Sunday, 2 June 2013

Trinity 1: The faith that amazes

Luke 7.1b-10

The story we’ve just heard is one of the many healing miracles which the Gospels record Jesus doing. There are a lot of them and it’s is easy and to think that they are all pretty much the same. Someone is ill; Jesus makes them well again. A blind man sees, a deaf man hears, a woman bent double by disease is enabled to stand tall again; all very wonderful for the people concerned, but isn’t it all a bit repetitive? Do we really need so many similar stories? And anyway, how could such things happen? Centuries of scientific thinking mean that we tend to think healings like this are impossible, and many people feel that they make Christian faith look outdated or incredible?

But as with much of the Bible we need to realise that our questions are not the questions of those who first heard these stories. We might hear the same words they did, but we don’t hear the same meaning in them. So we need to work a little harder if we are going to get at the heart of their message. In the world of the first century pretty well everything was regarded as a miracle, from the sun rising in the morning, to the ups and downs of human life. It was all in the hands of the Gods, or Goddesses, or whatever spiritual forces you happened to believe in. They ordered the world as they wanted. So our ancestors weren’t nearly as bothered about how something extraordinary happened as we would be. If you had lived then what would have mattered to you was why  those divine beings had made whatever choices they had, and more to the point, how could they be persuaded to make things happen the way you wanted?  

I’ve started by pointing all that out because otherwise we risk dashing off on a complete wild goose chase as we look at this story, or any other Biblical miracle come to that. We’ll never succeed in explaining, or explaining away, these stories – they come from a thought world too different from our own. What we really need to ask is what these stories meant to those who first heard them, people who were not asking how apparently miraculous healings happened but why they happened. If we look at this miracle with that in our mind, I think we will discover that it is far more relevant to our own lives than we might imagine.

So – introduction over - what is happening here, in this story of the healing of the centurion’s slave? What might its message be to us?

Let’s start by getting inside the story. Imagine we were going to act it out. How many characters would we need to play the parts involved as the Bible tells it? There would be Jesus, obviously. And some Jewish elders, the ones who come to plead for Jesus to heal the slave. Then later on there would be some friends of the centurion, sent to tell Jesus that he need not come any closer. And there would be a motley crowd of bystanders, just curious to see how things panned out.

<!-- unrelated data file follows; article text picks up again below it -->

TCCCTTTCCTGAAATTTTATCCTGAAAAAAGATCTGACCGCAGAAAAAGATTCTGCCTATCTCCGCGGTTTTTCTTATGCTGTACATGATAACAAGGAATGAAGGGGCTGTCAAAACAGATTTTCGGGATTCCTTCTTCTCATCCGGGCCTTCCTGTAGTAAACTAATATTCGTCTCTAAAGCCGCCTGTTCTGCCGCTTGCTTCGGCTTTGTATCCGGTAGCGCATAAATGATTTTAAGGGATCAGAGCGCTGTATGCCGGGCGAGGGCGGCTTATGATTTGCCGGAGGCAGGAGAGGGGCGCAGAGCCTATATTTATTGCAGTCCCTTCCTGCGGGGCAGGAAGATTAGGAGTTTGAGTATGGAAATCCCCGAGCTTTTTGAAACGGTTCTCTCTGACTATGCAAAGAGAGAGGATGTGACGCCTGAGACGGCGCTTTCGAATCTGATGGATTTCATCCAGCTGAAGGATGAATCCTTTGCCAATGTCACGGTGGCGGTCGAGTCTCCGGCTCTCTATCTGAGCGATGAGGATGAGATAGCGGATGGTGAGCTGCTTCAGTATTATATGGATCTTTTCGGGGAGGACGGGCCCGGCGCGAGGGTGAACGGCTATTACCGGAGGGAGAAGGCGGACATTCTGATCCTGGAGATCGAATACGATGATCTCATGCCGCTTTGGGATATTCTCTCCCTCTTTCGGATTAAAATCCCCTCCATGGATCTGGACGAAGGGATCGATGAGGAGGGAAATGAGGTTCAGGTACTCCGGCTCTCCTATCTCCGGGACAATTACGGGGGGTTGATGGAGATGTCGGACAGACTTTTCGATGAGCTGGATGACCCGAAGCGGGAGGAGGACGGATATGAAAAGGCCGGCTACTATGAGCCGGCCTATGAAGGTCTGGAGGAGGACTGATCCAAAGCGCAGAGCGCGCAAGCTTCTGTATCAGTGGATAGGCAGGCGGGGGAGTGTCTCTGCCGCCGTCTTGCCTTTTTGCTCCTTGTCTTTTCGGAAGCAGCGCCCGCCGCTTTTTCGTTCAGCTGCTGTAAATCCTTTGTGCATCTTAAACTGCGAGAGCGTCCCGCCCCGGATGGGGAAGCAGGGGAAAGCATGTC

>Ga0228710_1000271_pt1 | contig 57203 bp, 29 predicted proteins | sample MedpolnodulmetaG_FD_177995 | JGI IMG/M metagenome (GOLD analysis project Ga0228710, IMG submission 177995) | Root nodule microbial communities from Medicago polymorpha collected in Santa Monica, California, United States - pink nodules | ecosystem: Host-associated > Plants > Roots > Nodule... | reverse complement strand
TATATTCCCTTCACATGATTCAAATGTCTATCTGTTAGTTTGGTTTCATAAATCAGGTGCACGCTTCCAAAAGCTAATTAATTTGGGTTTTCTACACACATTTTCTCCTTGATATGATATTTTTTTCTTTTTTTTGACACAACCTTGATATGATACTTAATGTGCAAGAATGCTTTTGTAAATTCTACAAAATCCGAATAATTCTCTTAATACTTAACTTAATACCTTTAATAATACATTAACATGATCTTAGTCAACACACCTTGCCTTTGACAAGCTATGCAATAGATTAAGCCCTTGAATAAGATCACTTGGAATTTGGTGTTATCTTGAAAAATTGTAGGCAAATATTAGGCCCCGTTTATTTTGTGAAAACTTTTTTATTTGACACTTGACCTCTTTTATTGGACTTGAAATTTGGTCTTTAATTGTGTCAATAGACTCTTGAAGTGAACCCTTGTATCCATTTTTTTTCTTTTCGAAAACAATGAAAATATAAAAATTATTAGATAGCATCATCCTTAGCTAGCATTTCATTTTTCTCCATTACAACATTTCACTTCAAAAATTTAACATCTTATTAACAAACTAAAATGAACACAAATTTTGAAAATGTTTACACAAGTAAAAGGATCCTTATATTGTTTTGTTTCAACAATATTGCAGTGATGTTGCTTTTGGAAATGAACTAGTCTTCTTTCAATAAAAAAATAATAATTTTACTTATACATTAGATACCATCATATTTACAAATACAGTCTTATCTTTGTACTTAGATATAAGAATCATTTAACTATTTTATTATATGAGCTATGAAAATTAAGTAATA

But that is it. The two people who we might think are the central characters in this story are never seen at all. We never get to meet them. The first is the slave himself, languishing on his sick bed. And the second is the centurion who longs so much for his healing. Actually, if we were going to act this story out as Luke tells it, we might find it was rather dull and unsatisfying. All the real drama happens elsewhere; the anxious vigil, the pacing up and down, the words of love and acts of care, the grief at what looks like an inevitable tragic ending, the desperate hope which makes the centurion ask for Jesus’ help. None of this is seen. It would be like an episode of Casualty recorded entirely in the ambulance dispatcher’s office with all the action happening at a distance, off-screen.
Roman soldiers carrying light spears (lancea) and shields. Detail of a relief from the Antonine Column, Rome, erected c.AD180—196 in recognition of the Roman victory in battle over a Germanic tribe.

But that is the point that Luke is making. This centurion is at a distance, not just physically but in other ways too, and he knows it. It is a rather odd situation when you think of it. He’s a Roman official, part of the army which is occupying Jesus’ land. He’s a Gentile, not Jewish. He seems to have developed an interest in the Jewish faith and made Jewish friends, but he’s still an outsider. He sends others to Jesus with his message not because he thinks it is beneath him to come himself, not because he has some high-handed sense of entitlement to Jesus’ help, but because he feels he has no entitlement at all. That becomes clear later in the story. When he hears that Jesus is on his way he sends another message to him to stop him “Lord, do not trouble yourself, for I am not worthy to have you come under my roof…”